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Assessing the (sub)conscious processing of noise based on ERPs
Citation key Porbadnigk2010a0
Author Porbadnigk, A.K., Antons, J.-N., Blankertz, B., Treder, M.S., Schleicher, R., Möller, S., and Curio, G.
Year 2010
ISSN 1662-5188
DOI 10.3389/conf.fncom.2010.51.00137
Journal Front. in Comp. Neurosci.
Number 00137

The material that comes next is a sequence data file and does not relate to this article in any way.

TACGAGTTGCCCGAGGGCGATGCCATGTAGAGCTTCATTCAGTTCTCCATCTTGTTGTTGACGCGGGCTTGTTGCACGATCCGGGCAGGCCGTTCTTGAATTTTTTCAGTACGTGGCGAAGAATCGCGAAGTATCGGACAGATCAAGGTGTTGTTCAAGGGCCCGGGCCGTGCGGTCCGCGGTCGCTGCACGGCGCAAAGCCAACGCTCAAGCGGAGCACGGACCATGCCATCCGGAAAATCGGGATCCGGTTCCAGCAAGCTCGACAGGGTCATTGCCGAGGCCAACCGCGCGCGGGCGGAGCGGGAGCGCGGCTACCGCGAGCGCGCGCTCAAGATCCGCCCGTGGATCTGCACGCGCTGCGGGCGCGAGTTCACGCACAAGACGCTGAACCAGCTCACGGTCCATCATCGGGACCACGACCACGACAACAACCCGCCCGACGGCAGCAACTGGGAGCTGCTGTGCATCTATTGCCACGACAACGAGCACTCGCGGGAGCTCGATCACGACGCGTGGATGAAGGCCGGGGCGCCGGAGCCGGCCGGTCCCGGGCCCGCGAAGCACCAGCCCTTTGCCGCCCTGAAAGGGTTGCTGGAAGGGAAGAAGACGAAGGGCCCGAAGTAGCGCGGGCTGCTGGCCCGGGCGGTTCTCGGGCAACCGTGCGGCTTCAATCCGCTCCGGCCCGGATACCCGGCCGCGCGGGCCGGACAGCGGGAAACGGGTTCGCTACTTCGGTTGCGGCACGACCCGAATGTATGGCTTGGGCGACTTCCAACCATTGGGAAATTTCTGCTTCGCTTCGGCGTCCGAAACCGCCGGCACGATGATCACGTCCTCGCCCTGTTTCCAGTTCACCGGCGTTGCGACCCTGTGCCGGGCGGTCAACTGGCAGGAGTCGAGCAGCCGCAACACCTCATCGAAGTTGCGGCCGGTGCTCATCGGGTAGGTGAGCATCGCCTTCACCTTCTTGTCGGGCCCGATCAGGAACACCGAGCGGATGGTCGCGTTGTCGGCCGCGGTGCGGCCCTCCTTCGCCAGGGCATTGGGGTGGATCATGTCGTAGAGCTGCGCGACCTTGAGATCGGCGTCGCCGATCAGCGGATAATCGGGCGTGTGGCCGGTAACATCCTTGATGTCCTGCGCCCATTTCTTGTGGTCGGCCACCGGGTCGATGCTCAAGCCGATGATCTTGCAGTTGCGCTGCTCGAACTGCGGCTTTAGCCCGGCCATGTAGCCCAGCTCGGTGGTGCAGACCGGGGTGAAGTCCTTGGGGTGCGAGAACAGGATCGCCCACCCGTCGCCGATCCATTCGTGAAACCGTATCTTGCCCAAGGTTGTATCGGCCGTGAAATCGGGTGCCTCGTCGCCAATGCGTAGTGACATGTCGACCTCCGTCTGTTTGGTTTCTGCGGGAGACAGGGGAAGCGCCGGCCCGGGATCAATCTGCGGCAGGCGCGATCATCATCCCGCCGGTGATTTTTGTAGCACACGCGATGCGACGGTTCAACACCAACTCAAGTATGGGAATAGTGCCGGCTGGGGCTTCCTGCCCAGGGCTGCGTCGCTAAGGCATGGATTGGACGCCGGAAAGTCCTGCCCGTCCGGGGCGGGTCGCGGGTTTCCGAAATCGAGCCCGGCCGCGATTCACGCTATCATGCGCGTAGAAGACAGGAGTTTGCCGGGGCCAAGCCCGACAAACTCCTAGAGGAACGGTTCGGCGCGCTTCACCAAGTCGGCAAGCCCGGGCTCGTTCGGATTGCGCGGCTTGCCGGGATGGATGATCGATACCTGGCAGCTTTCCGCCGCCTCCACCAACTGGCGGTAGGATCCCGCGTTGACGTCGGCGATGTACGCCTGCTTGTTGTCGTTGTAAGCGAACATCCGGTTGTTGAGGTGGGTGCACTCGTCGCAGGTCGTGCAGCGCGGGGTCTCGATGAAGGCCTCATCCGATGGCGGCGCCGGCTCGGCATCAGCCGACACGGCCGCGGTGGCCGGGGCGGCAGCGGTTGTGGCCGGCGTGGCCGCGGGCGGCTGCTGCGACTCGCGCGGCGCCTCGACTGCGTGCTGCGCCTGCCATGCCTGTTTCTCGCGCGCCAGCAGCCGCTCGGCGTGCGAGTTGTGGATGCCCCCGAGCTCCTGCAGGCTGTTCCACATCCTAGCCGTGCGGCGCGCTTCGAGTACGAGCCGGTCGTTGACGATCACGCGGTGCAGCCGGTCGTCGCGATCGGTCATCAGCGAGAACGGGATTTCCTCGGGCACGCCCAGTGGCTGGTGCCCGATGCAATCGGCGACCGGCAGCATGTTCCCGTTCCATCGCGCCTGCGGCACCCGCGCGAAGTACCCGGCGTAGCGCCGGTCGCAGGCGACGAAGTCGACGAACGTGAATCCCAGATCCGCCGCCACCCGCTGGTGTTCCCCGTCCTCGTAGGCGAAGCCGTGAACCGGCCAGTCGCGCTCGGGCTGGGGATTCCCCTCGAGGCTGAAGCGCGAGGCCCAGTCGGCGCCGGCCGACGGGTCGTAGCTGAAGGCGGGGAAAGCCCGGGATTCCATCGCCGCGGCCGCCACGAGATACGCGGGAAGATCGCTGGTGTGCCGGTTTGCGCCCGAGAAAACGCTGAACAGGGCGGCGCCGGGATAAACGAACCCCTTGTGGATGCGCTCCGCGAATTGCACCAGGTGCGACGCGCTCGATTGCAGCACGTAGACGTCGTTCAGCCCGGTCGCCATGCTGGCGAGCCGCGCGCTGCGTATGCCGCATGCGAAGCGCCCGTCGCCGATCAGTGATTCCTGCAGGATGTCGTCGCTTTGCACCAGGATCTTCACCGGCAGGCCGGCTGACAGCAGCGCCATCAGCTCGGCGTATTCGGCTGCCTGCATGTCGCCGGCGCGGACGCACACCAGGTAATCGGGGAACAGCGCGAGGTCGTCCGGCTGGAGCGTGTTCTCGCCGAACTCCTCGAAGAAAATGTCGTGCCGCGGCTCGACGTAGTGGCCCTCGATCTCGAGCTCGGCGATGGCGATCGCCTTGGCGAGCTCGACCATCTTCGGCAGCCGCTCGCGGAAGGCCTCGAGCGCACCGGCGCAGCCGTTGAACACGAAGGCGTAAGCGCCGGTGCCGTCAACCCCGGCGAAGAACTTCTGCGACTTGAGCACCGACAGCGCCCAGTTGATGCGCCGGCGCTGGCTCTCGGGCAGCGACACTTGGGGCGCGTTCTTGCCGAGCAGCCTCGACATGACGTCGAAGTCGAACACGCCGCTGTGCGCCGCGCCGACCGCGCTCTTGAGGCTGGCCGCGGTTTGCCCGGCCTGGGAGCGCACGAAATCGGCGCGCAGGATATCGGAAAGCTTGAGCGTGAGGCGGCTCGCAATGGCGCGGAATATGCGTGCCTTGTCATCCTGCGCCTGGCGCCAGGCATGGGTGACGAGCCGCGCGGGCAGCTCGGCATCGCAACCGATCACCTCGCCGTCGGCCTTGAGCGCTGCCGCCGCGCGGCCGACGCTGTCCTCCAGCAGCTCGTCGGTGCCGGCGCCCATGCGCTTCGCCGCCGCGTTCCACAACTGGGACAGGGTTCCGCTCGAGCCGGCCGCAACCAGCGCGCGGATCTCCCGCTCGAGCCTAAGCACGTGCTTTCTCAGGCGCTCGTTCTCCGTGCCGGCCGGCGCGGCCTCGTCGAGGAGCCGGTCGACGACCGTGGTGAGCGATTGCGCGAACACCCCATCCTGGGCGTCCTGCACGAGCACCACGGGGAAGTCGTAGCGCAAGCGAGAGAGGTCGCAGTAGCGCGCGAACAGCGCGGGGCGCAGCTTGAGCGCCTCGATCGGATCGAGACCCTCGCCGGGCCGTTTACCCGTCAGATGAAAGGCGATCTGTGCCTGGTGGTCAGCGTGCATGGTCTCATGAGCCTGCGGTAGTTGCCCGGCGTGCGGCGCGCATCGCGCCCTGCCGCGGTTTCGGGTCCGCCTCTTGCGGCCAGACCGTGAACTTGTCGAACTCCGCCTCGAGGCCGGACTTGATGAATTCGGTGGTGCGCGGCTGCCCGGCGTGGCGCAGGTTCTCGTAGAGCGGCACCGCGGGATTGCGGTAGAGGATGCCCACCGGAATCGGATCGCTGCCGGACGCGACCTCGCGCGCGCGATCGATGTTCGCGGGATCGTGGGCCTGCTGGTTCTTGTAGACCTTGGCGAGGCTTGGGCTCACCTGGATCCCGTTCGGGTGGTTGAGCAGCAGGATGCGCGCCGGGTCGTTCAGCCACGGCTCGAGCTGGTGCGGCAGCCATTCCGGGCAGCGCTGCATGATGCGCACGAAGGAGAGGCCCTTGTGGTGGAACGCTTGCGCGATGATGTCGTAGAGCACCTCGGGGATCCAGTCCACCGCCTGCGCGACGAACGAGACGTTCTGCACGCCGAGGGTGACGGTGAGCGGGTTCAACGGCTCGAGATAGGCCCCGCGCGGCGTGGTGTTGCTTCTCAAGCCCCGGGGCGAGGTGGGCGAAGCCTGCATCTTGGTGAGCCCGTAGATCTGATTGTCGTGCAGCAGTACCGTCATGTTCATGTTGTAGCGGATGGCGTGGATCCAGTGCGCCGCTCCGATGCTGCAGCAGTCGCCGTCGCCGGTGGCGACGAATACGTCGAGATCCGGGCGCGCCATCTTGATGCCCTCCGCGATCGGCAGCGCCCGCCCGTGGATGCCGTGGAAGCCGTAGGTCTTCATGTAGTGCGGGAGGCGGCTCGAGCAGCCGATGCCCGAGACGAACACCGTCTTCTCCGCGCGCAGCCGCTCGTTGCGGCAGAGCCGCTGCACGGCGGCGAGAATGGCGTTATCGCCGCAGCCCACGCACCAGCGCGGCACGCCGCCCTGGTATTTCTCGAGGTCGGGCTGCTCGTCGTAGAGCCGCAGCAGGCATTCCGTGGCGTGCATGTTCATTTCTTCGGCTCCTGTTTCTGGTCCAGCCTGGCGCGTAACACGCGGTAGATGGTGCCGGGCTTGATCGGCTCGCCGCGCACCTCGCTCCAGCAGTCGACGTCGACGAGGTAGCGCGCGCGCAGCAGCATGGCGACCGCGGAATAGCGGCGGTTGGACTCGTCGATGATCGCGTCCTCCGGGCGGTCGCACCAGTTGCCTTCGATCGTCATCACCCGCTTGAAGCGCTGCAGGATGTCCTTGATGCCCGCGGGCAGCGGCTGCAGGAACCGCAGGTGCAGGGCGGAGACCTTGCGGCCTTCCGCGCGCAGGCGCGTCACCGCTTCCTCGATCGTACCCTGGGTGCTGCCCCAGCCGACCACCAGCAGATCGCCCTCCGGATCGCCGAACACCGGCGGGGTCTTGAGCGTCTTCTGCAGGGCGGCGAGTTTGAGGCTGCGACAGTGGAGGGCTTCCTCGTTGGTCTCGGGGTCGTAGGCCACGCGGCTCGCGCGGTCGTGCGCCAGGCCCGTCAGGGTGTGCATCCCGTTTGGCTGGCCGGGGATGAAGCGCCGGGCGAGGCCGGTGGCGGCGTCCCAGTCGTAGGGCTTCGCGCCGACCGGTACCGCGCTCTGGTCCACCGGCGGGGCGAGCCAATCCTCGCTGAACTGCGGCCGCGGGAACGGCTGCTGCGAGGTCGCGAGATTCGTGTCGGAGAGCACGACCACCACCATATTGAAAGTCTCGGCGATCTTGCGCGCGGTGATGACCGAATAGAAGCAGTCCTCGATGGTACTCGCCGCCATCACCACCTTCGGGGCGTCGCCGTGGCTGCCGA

Abstract In the field of telecommunications, the quality of audio signals is typically assessed based on subjective behavioral data. However, some differences in quality might be too subtle to be detected consciously, while still possibly affecting the long term contentment of users. Neuro-physiological measures have the potential to complement behavioral approaches as objective and accurate measures for auditory quality assessment. Here, we present results of an EEG study (N=11), in which we investigate the use of event-related potentials (ERPs) as such a quantitative measure. Subjects were presented with the phoneme /a/ that was either undisturbed (70% non-targets) or superimposed with four different degrees of signal-correlated noise. The ERP analysis revealed the ’neuronal effort’ involved in detecting noise: the harder it is to detect noise in a stimulus, the higher the latency and the lower the amplitude of the P300 component. This is in line with related work, as the P300 latency is thought to index classification speed [1]. It is important to note that all of these trials are hits and thus indistinguishable on a behavioral level. Remarkably, for two subjects, misses of marginally noisy targets result in an ERP pattern that shows a striking resemblance with hits (detected targets) of the same deviant class (see Fig.1). In order to assess the similarity, we employed a shrinkage LDA classifier [2] that was trained to distinguish between ERP patterns of hits and non-targets for a given subject. Notably, we found that the classifier was well able to also discriminate between misses and non-targets for these two subjects (see Fig.1) – even though the behavioral data suggests that the stimuli were perceived in the same way. We conjecture that the noise is missed on a conscious level during these trials, but still processed subconsciously. We conclude that ERPs have the potential to be used successfully as a quantitative measure for the assessment of auditory quality, providing complementary information to conventional behavioral methods.
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